Promon, responsible for uncovering the critical Android vulnerabilities StrandHogg and StrandHogg 2.0, has discovered a new malware threat to Android’s worldwide userbase.
Promon tested 384 financial services apps available on the Google Play Store, which included apps for banking, crypto, trading, payment, government services and other financial services.
Of the apps tested, Promon discovered that 236 (61.5%) were susceptible to application repackaging, or cloning attacks. Of these, 154 were banking apps.
Application repackaging allows bad actors to take an existing piece of software, such as a mobile application, and inject their own code on top of the existing source code.
This enables them to modify the app’s function and “repackage” it. As a result, the app can now perform additional background tasks outside its intended functions (unbeknownst to the user), including credential stuffing, where a user’s login information is stolen.
The research also assessed the top most globally downloaded financial services apps, the research found that of the 92 apps tested, 46 (50%) were successfully able to be modified and repackaged.
The researchers additionally tested the most popular financial services apps within particular regions around the world. Of the most popular apps in the US, Promon found that of the 54 apps tested, 37 (68.5%) were able to be repackaged.
Similarly, for the most popular apps in the UK, 74 were tested and 45 (~61%) were capable of being repackaged. In India, 69 apps were tested, with 47 (68%) susceptible to repackaging attacks.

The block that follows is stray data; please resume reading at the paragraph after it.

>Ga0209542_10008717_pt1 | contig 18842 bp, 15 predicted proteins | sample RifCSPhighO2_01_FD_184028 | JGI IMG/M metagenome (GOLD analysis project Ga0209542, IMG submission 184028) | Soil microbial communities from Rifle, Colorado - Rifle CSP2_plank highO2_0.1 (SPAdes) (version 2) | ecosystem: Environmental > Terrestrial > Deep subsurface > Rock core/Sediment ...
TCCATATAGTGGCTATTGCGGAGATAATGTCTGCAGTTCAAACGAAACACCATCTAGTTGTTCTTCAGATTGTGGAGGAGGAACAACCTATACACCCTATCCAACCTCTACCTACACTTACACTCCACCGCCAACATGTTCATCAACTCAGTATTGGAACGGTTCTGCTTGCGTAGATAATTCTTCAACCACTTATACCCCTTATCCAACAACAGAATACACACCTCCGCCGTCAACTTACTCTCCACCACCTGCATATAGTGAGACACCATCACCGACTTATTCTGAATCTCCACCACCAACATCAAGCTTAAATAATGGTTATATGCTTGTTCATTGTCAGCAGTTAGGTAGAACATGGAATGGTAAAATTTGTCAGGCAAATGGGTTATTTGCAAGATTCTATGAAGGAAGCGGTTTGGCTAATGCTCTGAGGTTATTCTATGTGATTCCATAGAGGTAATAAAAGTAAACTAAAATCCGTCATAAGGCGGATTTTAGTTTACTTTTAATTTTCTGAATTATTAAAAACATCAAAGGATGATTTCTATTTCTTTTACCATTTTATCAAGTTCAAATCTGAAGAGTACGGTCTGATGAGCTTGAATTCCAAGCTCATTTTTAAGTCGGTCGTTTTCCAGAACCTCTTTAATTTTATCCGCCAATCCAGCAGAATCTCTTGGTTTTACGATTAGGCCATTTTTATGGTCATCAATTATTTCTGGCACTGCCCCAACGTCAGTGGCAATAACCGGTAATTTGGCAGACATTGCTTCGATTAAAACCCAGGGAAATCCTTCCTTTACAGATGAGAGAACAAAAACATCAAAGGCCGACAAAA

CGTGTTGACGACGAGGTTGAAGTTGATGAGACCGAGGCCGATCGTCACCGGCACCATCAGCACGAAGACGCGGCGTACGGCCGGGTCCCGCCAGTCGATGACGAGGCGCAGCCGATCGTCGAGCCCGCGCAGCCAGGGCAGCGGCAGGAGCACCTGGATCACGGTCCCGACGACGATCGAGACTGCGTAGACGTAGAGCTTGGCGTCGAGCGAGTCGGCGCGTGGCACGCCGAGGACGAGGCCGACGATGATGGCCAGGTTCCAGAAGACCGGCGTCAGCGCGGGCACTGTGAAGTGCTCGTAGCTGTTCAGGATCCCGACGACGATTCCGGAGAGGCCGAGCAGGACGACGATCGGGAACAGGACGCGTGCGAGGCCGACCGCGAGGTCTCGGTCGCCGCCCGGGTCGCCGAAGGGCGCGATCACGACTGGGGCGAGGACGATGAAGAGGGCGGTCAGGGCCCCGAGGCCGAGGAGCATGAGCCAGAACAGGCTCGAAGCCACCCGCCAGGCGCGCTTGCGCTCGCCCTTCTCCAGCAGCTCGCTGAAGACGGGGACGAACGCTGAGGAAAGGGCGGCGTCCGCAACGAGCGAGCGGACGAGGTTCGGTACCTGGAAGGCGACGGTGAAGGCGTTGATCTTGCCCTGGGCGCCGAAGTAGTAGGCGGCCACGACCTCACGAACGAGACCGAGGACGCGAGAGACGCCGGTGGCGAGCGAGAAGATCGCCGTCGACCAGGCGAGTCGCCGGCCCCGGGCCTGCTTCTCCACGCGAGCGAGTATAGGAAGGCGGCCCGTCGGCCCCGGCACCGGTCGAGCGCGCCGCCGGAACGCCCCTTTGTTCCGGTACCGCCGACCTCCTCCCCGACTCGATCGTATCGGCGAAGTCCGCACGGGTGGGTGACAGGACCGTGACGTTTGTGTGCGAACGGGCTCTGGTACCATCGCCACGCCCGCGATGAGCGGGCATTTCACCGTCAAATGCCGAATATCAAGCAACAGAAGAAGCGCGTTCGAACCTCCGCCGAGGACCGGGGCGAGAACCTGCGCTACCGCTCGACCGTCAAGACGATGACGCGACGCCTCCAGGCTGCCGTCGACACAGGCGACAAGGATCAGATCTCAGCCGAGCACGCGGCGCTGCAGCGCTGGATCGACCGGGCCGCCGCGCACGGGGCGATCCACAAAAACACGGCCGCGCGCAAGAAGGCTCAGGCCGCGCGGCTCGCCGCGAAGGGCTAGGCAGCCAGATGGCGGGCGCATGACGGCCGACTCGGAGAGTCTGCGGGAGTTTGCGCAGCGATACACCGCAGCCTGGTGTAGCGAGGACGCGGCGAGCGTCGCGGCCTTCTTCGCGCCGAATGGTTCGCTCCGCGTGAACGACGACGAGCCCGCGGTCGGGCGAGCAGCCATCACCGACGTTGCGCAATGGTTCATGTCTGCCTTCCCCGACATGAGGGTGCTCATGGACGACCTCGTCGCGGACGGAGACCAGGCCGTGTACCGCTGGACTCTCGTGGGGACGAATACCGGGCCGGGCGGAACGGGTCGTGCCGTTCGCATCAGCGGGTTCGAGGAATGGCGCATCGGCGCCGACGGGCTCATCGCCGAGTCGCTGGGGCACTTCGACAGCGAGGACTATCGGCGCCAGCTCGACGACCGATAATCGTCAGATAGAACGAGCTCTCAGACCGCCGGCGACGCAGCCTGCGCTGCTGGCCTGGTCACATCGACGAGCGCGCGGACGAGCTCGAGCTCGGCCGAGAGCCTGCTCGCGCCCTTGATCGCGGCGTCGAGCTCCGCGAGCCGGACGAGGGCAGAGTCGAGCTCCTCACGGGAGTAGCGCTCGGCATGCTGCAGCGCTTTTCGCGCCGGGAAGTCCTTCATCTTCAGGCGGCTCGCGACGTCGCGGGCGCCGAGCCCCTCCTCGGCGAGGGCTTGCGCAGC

The susceptible apps all shared commonalities. Every app lacked the necessary components to allow them to detect if repackaging has occurred.
This omission of repackaging detection tools means that not only are apps vulnerable to these attacks, but they also have no way of recognising that such an attack has even taken place.
Repackaging attacks are becoming increasingly common, particularly within the financial services sector.
According to the Nokia 2021 Threat Intelligence Report, last year saw an 80% increase in the number of new banking trojans with this trend set to continue year-on-year.
Banking applications are a prime target as, once repackaged, the app would still function as intended, however, bad actors could now perform money transfers and steal personal information, resulting in financial loss for the affected individual.
“For years now, Android users have been by far the biggest victims of banking malware,” says Benjamin Adolphi, software engineer at Promon.
“The ease of access provided by Android’s SDK has benefited developers but sadly has not gone unnoticed by many cyber criminals. The susceptibility of APK files to tampering should be of great concern to the billions of users within the Android ecosystem who simply want to manage their finances from their mobile.”
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